Worldlog Week 12 – 2010

26 March 2010

It was another week full of discussions and debates with the outgoing Minister of Agriculture, Nature and Food Quality Gerda Verburg. Unfortunately, thus far completely fruitless, but we will battle on!

During question time in the Lower House, I debated with Minister Verburg about the unwillingness of the Dutch province of North-Bradant to accommodate high-rise pigpens or chicken factories. But the minister indicated earlier, in an interview with Dutch daily Trouw that the debate on mega-sized pigsties and other animal accommodation should not be conducted on the basis of emotion. I then asked her what emotions she could detect in the fact that the cattle-raising industry is responsible for intolerable animals diseases such as Q fever, the MRSA bacteria, avian influenza and swine fever. The minister answered that my entire perspective on the issue was one huge emotion…
The concept was not developed to improve the lives of animals, but rather to produce more efficiency at even lower cost. Hence the chance is even greater that any real and necessary measures to improve the life of animals will become even more distant than before. After all, stacking animals vertically in high-rises shuts the door completely to a kind of livestock raising that places the needs of animals first.

Further this week, Minister Verburg reversed a number of existing measures aimed at improving the living conditions of pigs in the pig-raising sector. This is an absolute outrage. Unfortunately, it was not possible to have the letter Verburg sent to the Lower House declared controversial. It was partly because Member of Parliament Dion Graus of the Party for Freedom and self-declared animal friend did not consider it necessary. He declared that his own rabbits at home also huddled up against one another in a corner and that animals certainly did not require more space than they currently have on farms currently. Unbelievable!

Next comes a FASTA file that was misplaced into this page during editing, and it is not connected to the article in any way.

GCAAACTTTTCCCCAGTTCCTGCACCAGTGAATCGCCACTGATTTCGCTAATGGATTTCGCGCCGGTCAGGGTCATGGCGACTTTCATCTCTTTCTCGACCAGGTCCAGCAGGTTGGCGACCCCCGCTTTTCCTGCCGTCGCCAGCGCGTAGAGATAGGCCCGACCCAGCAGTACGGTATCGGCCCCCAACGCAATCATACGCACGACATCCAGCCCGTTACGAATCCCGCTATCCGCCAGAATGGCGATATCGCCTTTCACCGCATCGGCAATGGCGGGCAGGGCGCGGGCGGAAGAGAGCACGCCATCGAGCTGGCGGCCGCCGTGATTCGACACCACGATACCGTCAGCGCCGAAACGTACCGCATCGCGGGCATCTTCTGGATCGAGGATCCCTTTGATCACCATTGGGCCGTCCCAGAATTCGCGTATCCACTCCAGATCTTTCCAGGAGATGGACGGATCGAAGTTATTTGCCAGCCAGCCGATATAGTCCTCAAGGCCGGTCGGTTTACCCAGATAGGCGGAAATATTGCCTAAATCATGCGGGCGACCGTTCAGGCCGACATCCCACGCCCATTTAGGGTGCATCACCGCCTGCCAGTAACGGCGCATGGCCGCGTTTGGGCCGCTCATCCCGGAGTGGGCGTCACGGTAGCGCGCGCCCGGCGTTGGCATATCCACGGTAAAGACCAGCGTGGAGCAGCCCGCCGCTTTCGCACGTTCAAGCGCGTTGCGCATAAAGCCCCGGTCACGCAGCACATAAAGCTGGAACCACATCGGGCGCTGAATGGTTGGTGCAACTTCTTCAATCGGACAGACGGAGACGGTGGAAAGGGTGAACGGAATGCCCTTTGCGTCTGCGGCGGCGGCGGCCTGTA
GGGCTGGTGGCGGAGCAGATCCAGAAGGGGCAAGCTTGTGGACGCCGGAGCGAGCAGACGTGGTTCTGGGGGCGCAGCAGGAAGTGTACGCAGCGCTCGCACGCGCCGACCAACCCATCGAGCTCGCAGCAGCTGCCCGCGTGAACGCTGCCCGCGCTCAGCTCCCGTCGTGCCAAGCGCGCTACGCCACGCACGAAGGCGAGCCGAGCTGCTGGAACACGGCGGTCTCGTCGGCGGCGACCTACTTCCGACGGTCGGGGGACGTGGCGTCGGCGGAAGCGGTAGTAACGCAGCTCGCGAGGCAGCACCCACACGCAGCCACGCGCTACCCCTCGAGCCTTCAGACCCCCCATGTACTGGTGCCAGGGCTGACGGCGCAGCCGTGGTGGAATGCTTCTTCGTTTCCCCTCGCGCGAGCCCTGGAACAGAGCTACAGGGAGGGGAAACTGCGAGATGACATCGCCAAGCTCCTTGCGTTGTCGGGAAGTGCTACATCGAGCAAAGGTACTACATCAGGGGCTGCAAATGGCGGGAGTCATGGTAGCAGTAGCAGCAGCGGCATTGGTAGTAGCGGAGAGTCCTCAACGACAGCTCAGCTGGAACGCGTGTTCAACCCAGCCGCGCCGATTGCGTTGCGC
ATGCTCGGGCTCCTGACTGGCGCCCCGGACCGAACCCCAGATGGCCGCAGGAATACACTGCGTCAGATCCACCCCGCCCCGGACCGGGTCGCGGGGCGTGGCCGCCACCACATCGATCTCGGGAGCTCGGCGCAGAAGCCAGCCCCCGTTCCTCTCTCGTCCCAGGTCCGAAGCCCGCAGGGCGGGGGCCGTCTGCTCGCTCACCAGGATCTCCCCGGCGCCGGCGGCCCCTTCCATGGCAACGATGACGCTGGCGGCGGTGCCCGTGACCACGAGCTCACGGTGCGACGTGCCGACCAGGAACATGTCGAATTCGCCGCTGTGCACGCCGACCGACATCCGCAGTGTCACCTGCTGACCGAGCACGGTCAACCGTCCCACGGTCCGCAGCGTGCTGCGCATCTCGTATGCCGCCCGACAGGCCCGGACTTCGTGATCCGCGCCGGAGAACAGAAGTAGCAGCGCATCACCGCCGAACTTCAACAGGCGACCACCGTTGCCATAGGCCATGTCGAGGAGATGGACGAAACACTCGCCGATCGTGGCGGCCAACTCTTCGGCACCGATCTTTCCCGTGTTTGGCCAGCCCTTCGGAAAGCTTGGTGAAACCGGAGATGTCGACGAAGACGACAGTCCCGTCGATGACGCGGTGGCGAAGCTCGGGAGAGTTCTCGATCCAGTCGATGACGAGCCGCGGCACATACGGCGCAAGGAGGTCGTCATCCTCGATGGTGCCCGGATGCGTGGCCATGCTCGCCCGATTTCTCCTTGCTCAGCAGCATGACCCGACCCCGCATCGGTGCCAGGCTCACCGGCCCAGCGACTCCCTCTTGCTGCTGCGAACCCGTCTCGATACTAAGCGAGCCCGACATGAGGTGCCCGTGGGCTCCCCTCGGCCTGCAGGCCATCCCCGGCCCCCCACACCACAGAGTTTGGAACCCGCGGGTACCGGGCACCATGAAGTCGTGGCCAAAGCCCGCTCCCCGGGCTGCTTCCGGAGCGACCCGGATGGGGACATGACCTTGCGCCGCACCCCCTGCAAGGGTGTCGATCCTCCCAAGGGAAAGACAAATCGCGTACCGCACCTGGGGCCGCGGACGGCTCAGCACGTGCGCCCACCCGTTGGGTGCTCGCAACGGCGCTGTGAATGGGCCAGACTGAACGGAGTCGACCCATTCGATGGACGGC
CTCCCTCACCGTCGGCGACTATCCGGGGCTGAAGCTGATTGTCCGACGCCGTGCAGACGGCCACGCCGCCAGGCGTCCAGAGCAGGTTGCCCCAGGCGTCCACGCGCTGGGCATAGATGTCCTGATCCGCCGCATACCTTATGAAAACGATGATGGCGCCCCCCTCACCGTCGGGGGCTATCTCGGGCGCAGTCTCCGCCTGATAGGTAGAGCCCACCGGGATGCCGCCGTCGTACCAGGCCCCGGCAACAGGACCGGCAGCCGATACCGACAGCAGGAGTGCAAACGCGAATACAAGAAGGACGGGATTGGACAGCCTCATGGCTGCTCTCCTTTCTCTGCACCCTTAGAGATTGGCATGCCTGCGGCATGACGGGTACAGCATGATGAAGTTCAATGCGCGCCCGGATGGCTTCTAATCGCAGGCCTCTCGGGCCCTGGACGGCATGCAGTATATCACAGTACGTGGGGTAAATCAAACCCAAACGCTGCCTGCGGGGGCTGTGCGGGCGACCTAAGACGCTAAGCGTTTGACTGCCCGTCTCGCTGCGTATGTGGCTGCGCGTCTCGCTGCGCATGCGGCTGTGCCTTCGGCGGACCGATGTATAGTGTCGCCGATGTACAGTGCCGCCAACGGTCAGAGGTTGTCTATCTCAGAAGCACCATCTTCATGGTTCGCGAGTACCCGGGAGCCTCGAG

Already in 1998 it was decided that pigs should be treated better. The agreement at the time was that the animals should be given more space, be allowed to live in groups and that their floors should no longer be grill-covered. The pig farmers, however, refuse to invest in decent accommodation for their animals. The pig-farming sector should have implemented the improvements in 2008 but was granted a respite until 2013. The pig farmers are currently lobbying to have the Pig Decree scrapped and Minister Verburg seems to have a sympathetic ear for the sector’s pleas. She announced that the surface area standards, which would entitle pigs to a little more space, would definitely be cancelled.

This past week we also had a debate on the massive and illegal use of antibiotics in the poultry sector. In the Worldlog of week 10, I mentioned I had questioned Minister Verburg about this serious issue. Poultry farmers have a huge incentive to administer antibiotics as it allows them to produce at very low cost. Veterinarians are also financially rewarded as they are the party that supplies the antibiotics.

Verburg unfortunately refused to take any action against the antibiotic ‘cefalosporins’. The only small concession Verburg made is a promise to talk to veterinarians about the sale of antibiotics. In that discussion, she added her voice to the call of the Party for the Animals to ensure the ban is enforced. I remain very dissatisfied with the minister’s attitude and will continue my efforts to get the excessive use of antibiotics stopped once and for all!

I must share with you something that I came across last Wednesday. It is a Russian farmer that treats his cows in his cowshed to images of the Alps. It sums up the cattle-raising industry just perfectly.

Until next week, Marianne